Final Endings

第353課: Final Endings: ~こける, ~さす, ~倦む/倦ねる, ~逸れる, ~成す, & ~古す

These will be the final set of endings that you’ll have to go through. 


     こける means “sink/collapse in”. ~こける means that something continues on for a long time. 

1. 眠りこける。
    To sleep deeply.

2. 笑いこける。
    To laugh heartily.


     ~さす either shows that you stop in the middle of something that you have just started or that something is being delayed that has been going on.3. 彼は演説の途中で言いさしてしまった。    He accidentally broke off in the middle of his speech.

4a. 読みさす嫌いがある。4b. 読むのを途中でやめる嫌いがある。     I have a habit of leaving books half-read.

5. 歌詞を忘れたから歌いさしなきゃいけなかった。    Since I forgot the lyrics, I had to stop in the middle of singing.

Word Note: ~さす comes from 止す.


途中 means “during” and is a noun. It can refer to being on the way to somewhere or something not yet completed and is in a state of progress. In the above sentences, it was followed by being stopped mid-way.

6. 買い物に行く途中で・・・
    In the middle of going to go shopping…

7. 演奏を途中でやめる。
    To end a performance midway.

8. 来る途中で事故がありました。
    There was an accident on my way.  


     ~倦む・倦ねる follows the 連用形 and shows that something is too much for somebody or that one is tired of something. The verb and the resultant verbs are intransitive.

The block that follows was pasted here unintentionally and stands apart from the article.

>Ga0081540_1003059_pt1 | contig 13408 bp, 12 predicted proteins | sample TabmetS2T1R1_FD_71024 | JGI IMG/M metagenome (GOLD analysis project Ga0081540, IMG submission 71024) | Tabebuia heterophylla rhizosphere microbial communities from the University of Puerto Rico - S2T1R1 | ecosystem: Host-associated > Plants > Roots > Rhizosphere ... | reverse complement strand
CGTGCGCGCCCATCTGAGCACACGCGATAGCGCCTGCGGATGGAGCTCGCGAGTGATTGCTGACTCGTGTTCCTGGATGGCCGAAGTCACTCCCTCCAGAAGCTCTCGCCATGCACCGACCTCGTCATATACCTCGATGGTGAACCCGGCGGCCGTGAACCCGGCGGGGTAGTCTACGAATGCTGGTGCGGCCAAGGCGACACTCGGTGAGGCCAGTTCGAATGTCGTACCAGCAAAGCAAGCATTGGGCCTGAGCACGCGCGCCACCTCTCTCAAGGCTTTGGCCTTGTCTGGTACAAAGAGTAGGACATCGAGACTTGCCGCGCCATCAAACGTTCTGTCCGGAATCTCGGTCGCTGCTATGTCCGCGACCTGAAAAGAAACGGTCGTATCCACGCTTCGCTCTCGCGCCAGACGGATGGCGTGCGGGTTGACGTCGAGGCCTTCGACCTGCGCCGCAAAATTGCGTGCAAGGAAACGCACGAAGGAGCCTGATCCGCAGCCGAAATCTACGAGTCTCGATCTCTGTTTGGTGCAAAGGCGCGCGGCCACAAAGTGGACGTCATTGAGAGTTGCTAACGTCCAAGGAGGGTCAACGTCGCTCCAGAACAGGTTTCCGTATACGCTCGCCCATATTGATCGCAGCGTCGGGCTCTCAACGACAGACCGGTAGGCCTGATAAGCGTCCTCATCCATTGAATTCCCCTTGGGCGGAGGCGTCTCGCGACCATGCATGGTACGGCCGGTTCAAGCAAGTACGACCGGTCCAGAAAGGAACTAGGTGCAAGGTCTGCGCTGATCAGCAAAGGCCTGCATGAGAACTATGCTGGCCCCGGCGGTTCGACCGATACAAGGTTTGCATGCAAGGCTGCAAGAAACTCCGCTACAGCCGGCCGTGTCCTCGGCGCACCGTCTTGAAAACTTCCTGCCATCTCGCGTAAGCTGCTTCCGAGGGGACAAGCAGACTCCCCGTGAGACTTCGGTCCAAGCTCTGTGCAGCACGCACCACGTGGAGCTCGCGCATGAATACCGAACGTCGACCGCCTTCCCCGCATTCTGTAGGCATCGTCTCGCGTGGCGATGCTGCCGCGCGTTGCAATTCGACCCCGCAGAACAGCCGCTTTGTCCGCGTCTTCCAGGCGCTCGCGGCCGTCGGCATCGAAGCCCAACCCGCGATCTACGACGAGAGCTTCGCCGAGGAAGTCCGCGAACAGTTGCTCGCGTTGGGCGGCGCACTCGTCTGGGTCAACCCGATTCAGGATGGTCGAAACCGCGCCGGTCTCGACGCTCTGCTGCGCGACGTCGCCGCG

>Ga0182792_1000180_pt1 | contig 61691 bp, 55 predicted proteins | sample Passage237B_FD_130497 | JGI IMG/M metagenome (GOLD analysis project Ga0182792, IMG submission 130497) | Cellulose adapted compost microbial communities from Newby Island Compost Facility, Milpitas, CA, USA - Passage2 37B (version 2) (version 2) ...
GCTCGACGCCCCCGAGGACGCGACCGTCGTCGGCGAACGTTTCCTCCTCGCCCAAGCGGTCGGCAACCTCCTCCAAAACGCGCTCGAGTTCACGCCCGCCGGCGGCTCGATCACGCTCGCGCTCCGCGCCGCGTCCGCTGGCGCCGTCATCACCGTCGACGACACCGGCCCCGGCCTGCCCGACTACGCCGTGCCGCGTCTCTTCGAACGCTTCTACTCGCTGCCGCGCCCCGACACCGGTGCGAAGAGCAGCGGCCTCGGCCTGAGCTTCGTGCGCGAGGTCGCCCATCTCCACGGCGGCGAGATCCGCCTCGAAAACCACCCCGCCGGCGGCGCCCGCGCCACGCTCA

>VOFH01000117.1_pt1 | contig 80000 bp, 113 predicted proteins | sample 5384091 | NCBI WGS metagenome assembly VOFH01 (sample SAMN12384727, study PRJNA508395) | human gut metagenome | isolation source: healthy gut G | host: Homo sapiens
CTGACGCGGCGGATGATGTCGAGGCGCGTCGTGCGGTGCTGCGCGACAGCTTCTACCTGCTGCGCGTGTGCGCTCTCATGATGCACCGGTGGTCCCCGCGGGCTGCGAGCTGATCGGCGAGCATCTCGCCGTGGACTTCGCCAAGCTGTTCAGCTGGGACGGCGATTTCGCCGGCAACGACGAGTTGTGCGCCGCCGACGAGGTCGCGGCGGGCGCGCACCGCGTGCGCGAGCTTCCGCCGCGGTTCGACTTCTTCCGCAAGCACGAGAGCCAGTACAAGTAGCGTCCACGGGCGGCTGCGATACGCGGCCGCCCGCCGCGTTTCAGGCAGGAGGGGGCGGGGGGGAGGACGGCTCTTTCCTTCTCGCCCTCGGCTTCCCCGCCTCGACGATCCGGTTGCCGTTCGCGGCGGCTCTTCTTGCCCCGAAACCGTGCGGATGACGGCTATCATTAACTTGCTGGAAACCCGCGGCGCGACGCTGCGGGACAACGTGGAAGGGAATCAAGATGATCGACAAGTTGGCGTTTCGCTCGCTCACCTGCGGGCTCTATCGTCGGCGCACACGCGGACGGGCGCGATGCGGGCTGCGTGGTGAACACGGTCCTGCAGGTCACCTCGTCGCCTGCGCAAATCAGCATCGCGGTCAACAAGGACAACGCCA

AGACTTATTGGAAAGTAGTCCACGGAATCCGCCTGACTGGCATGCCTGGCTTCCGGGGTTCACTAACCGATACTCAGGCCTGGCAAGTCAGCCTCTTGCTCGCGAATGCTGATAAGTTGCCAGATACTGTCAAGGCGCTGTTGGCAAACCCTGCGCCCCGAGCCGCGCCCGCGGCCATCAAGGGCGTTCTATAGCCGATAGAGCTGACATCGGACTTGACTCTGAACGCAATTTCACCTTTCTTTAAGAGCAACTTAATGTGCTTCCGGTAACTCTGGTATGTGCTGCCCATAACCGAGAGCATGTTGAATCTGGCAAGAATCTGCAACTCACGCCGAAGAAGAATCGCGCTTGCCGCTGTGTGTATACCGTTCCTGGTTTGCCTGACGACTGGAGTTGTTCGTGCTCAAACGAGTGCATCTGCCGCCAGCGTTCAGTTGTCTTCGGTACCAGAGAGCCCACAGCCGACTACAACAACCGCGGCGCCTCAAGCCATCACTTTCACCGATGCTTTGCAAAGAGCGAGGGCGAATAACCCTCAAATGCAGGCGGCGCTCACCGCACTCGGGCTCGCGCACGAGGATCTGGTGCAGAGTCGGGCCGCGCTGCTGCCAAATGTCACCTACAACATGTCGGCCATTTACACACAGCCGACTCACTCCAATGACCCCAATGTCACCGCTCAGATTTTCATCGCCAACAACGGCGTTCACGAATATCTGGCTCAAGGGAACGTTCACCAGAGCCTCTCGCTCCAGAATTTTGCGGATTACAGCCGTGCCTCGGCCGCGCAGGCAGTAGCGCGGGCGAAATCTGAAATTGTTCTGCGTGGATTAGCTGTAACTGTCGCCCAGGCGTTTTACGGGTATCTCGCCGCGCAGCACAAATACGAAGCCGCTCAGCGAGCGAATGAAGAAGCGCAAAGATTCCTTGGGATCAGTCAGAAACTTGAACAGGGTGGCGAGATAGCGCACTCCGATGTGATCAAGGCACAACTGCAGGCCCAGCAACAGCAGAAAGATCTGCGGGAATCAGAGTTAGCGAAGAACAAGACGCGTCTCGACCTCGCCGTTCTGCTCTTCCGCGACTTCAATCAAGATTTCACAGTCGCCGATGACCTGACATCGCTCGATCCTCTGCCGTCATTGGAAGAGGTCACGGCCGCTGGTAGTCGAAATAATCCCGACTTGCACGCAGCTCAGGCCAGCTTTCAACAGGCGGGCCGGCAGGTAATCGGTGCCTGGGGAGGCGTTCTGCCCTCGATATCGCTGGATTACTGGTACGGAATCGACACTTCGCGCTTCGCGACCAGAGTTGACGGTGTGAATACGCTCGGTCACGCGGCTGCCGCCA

9. 考え倦んだ結果、私は辞職します。
    As my plans haven’t shaped out, I will resign. 

10. 待ちあぐむ。
      I can no longer wait.

11. 攻めあぐねる。
      To lose the fighting initiative.


     逸れる means “to stray” and -逸れる shows that “one has missed out on something”. It is also more emphatic as ~っぱぐれる. 

12. 逸れた羊を捜し求めていた。
      I searched for the stray sheep.

13. 取りはぐれた宝石
     Jewelry missed taking 

14. 僕はデザートを食いっぱぐれちゃった。
      I ended up missing out on desert.

15. 行きはぐれる。
     To miss out on going.  


     成す has a few related meanings, of these are “to form”, “to do”, “to accomplish”, “to establish”, “to give birth to”, etc. In compound verbs it shows a meaning of intention and deliberate action. 

16. 織り成した人生模様
      Interwoven facets of life

17. 思いなしか。
      Maybe it’s my imagination?

18. 我々は彼を指導者と見なした。
     We looked at him as our leader.


     古す means “to wear out” and is attached to the 連用形 to create compound verbs that depict that “time and time again, X loses its newness”. Two common verbs that you will see this ending used with are 着る “to wear” and 言う “to say”. 

19. 着古して大分擦り切れてた。
      It was worn-out and quite threadbare.

20. あのおやじー、いつも使い古した言葉をいって使い古した帽子を被ってんのさ。(砕けた)
      That old guy’s always saying worn-out phrases and is always wearing worn-out hats.

21. 着古しの上着だな。(Masculine)
      That’s an old worn-out jacket, isn’t it?

22. ちょっと言い古されてるが、光陰矢のごとしは本当だよ!
      It’s a little cliche, but time really does fly like an arrow. 

Usage Note: 言い古す is always seen in the 受身形.